SpaceX is scheduled for a launch today or tomorrow from their pad at Omelek Island in Kwajalein. The payload is RazakSat for the Malaysian government.
Most everyone in the commercial space business is wishing them good luck and hope the Falcon 1 flies well on its first ‘operational’ flight. I use quotes because it is still a new system and it takes time to really understand the foibles of that which you have wrought. Personally I would say their chances of a successful flight are excellent but not one hundred percent yet.
The big one for SpaceX will come with their first flight attempt for the Falcon 9 from Cape Canaveral. The rocket is on the pad and has been there for some months as they slowly work through all the issues preceding a launch of a big new rocket, probably later this year. This is the one which will eventually carry people in the SpaceX Dragon Capsule.
For now though, stay tuned. I will pass on information on tonight or tomorrow’s launch window as I hear it.
18:40 EDT: Launch appears to be currently schedule for 02:00 UTC/Zulu/GMT. Live feed for the Kwaj launch is available but is still showing dead air.
2230 EDT: Live coverage has begun. Watch here
2250 EDT: We are into a 15 minute weather hold at T-30 min.
2300 EDT: The woman doing some of the interviews is someone I know pretty well, Cassie Kloberdanz. She is a young member of the commercial space family and a lot of fun.
2316 EDT: As you can see if you are watching, the weather is starting to clear. I understand there was also some issue on the Helium pressurization which the hold gave them time to deal with.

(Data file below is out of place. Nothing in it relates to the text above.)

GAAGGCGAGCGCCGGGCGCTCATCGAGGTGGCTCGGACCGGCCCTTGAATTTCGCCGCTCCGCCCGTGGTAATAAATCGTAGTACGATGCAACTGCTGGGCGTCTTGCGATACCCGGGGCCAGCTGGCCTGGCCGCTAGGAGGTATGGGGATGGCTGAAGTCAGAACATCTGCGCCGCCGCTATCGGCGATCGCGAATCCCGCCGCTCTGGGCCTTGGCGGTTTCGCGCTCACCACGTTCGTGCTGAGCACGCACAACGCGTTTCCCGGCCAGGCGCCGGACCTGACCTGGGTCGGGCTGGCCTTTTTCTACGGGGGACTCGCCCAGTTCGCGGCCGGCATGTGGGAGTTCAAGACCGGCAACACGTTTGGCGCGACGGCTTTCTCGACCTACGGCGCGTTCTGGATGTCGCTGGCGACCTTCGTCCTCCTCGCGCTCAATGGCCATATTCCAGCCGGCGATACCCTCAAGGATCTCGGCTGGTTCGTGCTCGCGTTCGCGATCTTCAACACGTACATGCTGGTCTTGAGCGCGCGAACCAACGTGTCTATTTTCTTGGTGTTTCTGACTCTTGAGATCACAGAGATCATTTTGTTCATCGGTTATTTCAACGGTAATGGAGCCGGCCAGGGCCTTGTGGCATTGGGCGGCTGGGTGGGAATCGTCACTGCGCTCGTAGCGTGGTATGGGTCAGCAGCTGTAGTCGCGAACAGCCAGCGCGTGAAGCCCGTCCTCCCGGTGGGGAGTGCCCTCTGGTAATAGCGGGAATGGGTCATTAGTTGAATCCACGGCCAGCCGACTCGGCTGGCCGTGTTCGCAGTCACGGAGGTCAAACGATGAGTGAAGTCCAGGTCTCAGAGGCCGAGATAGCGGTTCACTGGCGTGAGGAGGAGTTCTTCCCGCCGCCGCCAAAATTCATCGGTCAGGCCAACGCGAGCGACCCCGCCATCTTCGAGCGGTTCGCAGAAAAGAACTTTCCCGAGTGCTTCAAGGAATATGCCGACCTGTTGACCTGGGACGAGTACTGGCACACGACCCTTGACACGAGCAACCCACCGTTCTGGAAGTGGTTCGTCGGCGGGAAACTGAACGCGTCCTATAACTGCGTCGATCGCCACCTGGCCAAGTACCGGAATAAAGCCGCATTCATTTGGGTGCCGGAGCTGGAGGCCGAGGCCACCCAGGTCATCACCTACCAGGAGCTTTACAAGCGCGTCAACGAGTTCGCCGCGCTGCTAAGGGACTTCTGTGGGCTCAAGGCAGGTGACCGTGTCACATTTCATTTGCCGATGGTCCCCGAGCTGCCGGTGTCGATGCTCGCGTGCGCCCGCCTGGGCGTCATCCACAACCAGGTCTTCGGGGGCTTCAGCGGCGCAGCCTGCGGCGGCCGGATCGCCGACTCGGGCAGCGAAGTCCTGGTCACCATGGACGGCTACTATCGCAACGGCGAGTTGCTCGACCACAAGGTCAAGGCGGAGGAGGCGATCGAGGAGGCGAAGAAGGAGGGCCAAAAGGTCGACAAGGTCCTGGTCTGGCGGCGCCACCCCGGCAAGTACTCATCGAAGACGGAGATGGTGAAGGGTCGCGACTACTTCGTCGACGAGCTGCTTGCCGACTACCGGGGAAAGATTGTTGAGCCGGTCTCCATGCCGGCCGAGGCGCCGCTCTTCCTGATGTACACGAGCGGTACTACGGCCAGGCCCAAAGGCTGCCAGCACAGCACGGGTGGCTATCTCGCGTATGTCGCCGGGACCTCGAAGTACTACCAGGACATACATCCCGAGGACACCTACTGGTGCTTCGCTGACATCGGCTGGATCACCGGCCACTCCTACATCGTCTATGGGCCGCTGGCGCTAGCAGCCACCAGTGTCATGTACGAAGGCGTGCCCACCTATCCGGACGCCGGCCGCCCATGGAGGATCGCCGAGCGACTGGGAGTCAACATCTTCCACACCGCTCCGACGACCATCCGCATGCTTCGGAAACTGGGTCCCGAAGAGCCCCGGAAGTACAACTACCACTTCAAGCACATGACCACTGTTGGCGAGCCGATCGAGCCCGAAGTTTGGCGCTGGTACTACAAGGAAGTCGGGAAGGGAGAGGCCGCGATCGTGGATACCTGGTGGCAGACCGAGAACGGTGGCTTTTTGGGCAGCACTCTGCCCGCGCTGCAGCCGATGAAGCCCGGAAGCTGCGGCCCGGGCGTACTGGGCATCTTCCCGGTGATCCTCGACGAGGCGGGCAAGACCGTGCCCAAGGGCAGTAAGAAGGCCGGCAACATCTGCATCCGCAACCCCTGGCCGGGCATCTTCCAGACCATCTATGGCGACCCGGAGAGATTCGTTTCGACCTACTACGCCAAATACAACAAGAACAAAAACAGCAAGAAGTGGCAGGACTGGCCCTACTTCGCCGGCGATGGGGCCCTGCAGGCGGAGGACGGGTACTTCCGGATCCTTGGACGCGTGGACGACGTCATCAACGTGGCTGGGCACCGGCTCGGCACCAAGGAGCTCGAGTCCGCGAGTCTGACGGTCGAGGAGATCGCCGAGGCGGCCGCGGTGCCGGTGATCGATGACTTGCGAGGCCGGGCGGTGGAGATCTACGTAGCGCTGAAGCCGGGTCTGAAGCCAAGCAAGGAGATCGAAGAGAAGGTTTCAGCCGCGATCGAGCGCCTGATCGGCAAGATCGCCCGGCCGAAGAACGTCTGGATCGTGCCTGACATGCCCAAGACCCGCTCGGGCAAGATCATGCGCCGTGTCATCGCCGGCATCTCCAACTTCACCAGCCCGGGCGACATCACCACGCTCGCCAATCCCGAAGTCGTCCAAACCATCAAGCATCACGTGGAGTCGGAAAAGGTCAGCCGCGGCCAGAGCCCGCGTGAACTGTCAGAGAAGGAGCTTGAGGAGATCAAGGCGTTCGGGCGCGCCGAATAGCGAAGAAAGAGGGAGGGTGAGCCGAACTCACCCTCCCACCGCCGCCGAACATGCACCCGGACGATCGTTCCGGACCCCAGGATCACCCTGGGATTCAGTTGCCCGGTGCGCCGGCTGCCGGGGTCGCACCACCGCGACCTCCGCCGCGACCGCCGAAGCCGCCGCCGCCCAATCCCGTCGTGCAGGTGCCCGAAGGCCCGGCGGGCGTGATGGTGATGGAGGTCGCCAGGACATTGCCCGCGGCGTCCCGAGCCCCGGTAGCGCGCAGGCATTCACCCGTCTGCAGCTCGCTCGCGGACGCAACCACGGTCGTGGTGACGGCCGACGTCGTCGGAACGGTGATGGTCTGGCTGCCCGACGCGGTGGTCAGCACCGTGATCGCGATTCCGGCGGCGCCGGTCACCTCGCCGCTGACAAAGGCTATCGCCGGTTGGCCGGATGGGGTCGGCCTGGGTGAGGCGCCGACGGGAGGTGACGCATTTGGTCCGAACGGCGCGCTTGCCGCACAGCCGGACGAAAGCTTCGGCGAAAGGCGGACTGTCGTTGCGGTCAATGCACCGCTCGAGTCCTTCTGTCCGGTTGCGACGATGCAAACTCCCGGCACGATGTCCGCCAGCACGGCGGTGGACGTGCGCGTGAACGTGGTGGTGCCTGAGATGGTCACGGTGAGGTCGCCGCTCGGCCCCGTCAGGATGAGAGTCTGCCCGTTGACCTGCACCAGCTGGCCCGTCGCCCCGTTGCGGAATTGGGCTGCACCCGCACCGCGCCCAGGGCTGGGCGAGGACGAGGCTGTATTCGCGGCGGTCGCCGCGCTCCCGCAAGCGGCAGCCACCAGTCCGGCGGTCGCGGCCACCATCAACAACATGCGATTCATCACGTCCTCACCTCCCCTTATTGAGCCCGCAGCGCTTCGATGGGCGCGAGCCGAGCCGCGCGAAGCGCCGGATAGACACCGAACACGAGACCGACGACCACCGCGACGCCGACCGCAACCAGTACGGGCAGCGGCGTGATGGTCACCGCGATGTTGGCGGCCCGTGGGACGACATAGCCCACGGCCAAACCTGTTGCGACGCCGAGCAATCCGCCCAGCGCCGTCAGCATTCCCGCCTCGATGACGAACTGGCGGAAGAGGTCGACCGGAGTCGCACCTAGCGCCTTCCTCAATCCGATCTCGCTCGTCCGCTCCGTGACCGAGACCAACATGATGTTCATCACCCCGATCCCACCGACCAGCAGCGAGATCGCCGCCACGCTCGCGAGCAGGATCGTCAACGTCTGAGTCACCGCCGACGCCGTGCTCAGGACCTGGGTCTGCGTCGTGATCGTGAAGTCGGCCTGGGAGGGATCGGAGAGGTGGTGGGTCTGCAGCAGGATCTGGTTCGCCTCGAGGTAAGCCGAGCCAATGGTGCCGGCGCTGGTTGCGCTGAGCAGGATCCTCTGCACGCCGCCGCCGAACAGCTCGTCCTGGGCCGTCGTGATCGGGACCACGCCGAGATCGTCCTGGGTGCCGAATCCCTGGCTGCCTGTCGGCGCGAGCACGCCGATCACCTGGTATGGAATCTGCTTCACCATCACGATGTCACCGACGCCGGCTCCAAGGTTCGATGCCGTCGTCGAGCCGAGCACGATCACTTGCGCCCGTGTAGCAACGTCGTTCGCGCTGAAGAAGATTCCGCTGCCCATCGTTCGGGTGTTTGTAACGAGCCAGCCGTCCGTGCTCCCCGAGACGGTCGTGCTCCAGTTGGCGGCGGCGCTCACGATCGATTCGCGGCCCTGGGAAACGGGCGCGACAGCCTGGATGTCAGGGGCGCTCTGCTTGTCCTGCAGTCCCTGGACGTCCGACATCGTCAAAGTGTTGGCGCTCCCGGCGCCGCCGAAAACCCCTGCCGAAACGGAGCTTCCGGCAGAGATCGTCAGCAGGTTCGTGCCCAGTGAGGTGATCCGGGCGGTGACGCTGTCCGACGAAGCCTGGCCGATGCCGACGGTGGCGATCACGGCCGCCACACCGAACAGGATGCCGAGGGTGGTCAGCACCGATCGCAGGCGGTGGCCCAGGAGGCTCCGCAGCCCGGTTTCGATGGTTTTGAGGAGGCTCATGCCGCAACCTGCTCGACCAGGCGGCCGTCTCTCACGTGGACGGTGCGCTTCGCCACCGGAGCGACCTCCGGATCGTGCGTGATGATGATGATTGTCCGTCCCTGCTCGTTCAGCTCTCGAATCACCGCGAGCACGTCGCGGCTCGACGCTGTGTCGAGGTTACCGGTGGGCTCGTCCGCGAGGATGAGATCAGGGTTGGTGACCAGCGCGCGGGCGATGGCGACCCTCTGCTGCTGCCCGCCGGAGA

2323 EDT: The clock is rolling again. We’re getting down to t-13.
2346 EDT: SpaceX has delivered its first international paying customer’s satellite to orbit! The flight was almost flowless as far as I could see from the video’s. Most notable to me was how ‘cool’ the expansion nozzle of the Kestrel second stage engine ran relative to previous flights. With two successes of Falcon 1 under their belts, SpaceX is now a competitor to be reckoned with.
So, what does this all mean? First, this was a key time for them. A launch failure would not have put their company at risk, but it would have had some serious repercussions on their future. The Augustine Commission is meeting right now and there is a political fight brewing in DC. There are some powerful congressman and constituencies that much prefer the status quo. The government backed Ares 1 project is, as one would expect, years behind schedule. The innovation of that particular camel is in the way they have taken bits and pieces of existing expensive hardware, manufactured for several decades in a number of key constituencies and managed to make a crewed vehicle out of it.
There is a small budget, relative to that of the big aero companies, that was set aside for new players. Those companies will be paid for a result: cargo on orbit at the Space Station. There are two currently: Orbital Sciences Corporation (run by David Thompson and friends) and by Elon Musk’s SpaceX.